In the past people were living natural lives and just interacting with their environment. The people did not depend much on the industrial manufactured goods. The people used to depend on natural foods from the farms and did not use chemicals during the planting of plants. There was limited or no immorality and therefore the social crimes were reduced. The people used to live in contaminant free surroundings s and therefore they were not at risk of getting chronic diseases such as cancer. The life styles in the past were very simple (Cordain et al., 2005). Over a time there has been an interaction between the peoples’ internal genetic makeup interacting with the external factors.Since the chemical industrial revolution in the 1940’s the population has been bombarded with chemicals. There has been building of many industries globally which have led to things such as greenhouse emissions which destroy the ozone layers exposing the people to disease like skin cancer. The people have also been exposed to breathing contaminated air from these industries and have ended up getting diseases like lung cancer. There are no good places to dump the waste from these industries and the waste products end up being dumped in the rivers. Some of the industries do not treat the waste before dumping. The people are using water from rivers for domestic purposes such as cooking and bathing. They end up consuming these harmful chemicals in their bodies (Cordain et al., 2005). Due to the industrial revolution, immorality has increased andthere has been a lot of drug abuse especially by the youths. Some of the substances which are abused include tobacco, alcohol, heroine, and cocaine. The moral decay has mostly been the cause of the substance abuse. These drugs end up causing kidney and liver problems. The people have also changed their diet where by most do not consider the nutritious and natural foods but they go for the sweet foods and drinks which are manufactured using chemicals (Cordain et al., 2005). These chemicals normally disrupt the normal functioning of the endocrine system. In the present, the average person born in the United States of America has 50 or more industrial chemicals in his/ her blood which have been proved to disrupt the normal functioning of the hormones (Cordain et al., 2005). Examples of these chemicals include: DDT, PBCs, dioxin, bisphenol-A and phthalates. Radon which is a radioactive gas released from the normal decay of elements such as uranium, thorium and radium which are found in the rocks and soils. Radon has been noticed to increase with the industrial revolution. It is now present in nearly all the air. Everyone at the moment is breathing radon. There are therefore increased cases of lung cancer. When radon decays, it gives off tiny radioactiveparticles. These radioactive particles destroy the cells which line the lungs (Cordain et al., 2005). The public health efforts are now aiming at injury prevention because many people are working in the industries as employees. Due to the moral decay leading to substance abuse and violence the public health, government organization and non-governmental organizations are putting all their effort in trying to launchcampaigns against the moral decay. The public health is also spending a lot of expenses and time to address the issues on chronic diseases (Cordain et al., 2005). I feel that the Control of infectiousdiseases has been a success in my society: In my society there has been reduced number of people with infectious diseases especially cholera. The number of people who are dying from cholerahas reduced. It is really a great health achievement because in the past atleast one person in a week was dying from the infectious disease in my estate. Before the control measure of cholerawas taken, the number had exceeded to two people per week. The health care providers are now educating people on the ways to control the cholera. They are being educated on how treat water before consuming and using for domestic use because cholera is mostly associated with dirty water. They have also been educated on proper sanitation to prevent the disease.The number of the infected people has now reduced. For example in my location, there were atleast three people dying and around seven being infected with the disease per three days. That was three years ago. Today I have heard few cases of people on with the disease. Recently the number of people dying in Africa due to cholerawas 1000 per week. That was around three years ago.Today the number has reduced to 30 people per week (Novick et al., 2005). One peer responded on the issue of immunization and he said that he feels that immunization has helped in prevention of infectious diseases especially measles. He says that there have been numerous reports on measles outbreaks in the US just a few days ago. He says “. The news has quite an impact on me since the headlines indicate that this outbreak originated from the Philippines carried on to the U.S. by travelers. I lived there till I was 21 years old and saw the devastating and frustrating effects of measles to both kids and parents. There are many government funded centers that offer all available pediatric immunizations as well as for adults who cannot afford to pay for the vaccines. The only thing necessary to do is to go to these centers and bring their kids or self. Unfortunately, some people’s beliefs do not support the benefits of immunizations. Personally, I believe Philippines is quite a traditional, religious and conservative country. Sadly, sometimes, these combinations hinder some of the good things such as benefits of immunization” (Centers for Disease Control and Prevention, 2014). He continues to say that the problem is not exclusive in the Philippines but it also remarkable in other countries. He says that that is now evident in US and is reflected by the number of people infected without immunizations. He proceeds to say that according to Centers for Disease Control and Prevention (2014), “Most of the 58 patients were either unvaccinated (25 [43%]) or had no vaccination documentation available (18 [31%])”. He also said that because of the successful implementation of immunization against measles by the public health agencies, measles had once been considered eliminated in the United States. He finalizes by saying, “It is worrying for me to see it come back. Hopefully, people who object to immunizations find a way to accept these kinds of measures.”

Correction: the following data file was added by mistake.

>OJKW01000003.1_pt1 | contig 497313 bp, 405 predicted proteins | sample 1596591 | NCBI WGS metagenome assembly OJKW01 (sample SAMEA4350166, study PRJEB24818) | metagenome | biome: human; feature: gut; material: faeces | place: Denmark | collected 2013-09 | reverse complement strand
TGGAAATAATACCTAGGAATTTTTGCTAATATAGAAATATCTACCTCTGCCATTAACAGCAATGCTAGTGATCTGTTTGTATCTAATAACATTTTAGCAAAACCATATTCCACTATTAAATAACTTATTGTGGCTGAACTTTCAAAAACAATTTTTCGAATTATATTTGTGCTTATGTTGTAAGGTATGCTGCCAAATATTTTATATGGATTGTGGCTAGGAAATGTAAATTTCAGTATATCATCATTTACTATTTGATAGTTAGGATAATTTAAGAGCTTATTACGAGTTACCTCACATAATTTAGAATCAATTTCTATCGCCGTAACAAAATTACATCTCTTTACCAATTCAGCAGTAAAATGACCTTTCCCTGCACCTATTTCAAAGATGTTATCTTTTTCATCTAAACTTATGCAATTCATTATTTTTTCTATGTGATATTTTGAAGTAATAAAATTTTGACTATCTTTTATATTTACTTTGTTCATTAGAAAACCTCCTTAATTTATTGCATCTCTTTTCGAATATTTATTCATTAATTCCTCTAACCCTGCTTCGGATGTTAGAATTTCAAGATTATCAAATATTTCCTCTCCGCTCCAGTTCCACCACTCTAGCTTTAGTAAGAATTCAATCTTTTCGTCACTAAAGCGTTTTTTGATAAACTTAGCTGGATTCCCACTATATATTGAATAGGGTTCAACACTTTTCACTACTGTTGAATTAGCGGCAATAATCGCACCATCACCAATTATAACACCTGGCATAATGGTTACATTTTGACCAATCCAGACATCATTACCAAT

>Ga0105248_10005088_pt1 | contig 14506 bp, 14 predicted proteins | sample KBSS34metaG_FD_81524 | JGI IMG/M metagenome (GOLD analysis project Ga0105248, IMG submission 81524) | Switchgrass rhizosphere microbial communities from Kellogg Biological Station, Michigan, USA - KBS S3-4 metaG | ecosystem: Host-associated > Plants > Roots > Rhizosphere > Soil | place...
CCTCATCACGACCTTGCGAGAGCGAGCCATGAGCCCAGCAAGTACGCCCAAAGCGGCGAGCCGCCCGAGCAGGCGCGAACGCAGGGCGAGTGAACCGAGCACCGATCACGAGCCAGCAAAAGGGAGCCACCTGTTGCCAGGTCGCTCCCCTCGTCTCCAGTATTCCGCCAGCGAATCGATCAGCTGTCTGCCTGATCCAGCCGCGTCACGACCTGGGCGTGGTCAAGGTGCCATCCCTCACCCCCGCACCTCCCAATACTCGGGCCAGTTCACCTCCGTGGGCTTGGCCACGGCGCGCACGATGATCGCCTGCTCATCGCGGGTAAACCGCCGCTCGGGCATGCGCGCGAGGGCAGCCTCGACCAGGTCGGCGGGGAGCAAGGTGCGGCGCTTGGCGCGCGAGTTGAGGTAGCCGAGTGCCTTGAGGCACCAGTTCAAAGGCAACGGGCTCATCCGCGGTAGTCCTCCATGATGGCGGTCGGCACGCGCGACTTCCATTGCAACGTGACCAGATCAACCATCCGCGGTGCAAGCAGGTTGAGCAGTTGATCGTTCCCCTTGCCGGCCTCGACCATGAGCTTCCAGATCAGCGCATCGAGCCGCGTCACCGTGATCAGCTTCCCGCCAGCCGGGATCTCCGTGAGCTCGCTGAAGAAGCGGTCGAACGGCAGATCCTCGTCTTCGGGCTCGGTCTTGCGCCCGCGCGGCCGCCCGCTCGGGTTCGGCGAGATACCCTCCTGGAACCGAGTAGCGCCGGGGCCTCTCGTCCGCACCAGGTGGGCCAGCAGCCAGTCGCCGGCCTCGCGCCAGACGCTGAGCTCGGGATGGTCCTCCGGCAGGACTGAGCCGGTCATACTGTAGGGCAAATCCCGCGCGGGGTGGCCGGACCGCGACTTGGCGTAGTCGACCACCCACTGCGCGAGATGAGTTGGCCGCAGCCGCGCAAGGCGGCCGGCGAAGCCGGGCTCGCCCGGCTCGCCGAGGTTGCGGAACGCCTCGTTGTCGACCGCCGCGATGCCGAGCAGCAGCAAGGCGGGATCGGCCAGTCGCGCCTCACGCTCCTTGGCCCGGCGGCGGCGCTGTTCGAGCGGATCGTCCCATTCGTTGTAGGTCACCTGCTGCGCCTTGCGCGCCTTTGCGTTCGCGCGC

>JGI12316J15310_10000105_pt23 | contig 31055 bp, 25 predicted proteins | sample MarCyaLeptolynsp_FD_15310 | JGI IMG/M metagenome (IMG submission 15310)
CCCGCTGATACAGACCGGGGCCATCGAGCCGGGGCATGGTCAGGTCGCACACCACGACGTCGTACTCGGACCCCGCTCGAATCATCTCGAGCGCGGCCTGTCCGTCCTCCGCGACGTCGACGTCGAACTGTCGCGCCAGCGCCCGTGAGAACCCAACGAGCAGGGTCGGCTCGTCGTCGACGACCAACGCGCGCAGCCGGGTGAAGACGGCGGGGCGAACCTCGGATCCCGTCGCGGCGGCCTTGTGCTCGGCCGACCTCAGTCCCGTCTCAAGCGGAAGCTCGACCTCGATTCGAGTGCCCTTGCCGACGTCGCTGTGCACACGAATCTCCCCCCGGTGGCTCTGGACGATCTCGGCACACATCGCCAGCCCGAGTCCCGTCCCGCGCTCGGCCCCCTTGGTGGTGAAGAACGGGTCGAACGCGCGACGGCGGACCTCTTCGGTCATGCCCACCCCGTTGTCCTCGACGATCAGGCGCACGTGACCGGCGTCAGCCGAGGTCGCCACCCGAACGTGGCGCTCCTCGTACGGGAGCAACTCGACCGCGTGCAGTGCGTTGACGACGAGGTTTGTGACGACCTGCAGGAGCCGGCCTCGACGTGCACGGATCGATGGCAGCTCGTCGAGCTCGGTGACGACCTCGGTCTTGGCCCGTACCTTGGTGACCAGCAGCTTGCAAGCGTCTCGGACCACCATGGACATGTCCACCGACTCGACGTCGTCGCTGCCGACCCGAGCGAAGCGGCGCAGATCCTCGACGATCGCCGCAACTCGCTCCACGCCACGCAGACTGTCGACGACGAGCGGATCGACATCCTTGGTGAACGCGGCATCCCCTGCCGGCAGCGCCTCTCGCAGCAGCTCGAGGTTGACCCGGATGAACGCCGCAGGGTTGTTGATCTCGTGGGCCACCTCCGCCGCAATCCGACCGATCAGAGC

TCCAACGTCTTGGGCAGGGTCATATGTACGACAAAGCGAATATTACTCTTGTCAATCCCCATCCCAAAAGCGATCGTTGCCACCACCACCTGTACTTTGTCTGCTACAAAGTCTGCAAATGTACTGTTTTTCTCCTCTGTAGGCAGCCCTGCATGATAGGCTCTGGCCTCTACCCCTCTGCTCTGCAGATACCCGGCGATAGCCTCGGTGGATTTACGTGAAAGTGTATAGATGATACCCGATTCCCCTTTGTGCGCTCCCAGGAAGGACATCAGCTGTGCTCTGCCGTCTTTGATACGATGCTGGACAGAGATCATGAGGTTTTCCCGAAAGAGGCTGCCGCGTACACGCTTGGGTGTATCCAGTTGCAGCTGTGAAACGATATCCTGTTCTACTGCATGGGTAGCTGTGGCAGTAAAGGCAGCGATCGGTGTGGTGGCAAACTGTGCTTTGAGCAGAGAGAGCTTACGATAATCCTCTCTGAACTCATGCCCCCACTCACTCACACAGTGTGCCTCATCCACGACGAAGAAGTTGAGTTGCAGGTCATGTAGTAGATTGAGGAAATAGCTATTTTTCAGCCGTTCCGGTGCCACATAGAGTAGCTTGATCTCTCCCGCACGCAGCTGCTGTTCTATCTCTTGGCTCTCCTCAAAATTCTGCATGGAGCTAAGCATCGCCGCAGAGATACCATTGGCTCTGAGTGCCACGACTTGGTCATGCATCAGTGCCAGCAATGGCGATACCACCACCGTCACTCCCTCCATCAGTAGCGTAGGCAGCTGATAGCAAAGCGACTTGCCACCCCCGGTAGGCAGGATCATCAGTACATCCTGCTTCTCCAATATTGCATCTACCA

Centers for Disease Control and Prevention. (2014, April). Morbidity and Mortality Weekly Report. Retrieved
Cordain, L., Eaton, S. B., Sebastian, A., Mann, N., Lindeberg, S., Watkins, B. A., … & Brand-Miller, J. (2005). Origins and evolution of the Western diet: health implications for the 21st century. The American journal of clinical nutrition, 81(2), 341-354.
Novick, L. F., & Mays, G. P. (Eds.). (2005). Public health administration: principles for population-based management. Jones & Bartlett Learning.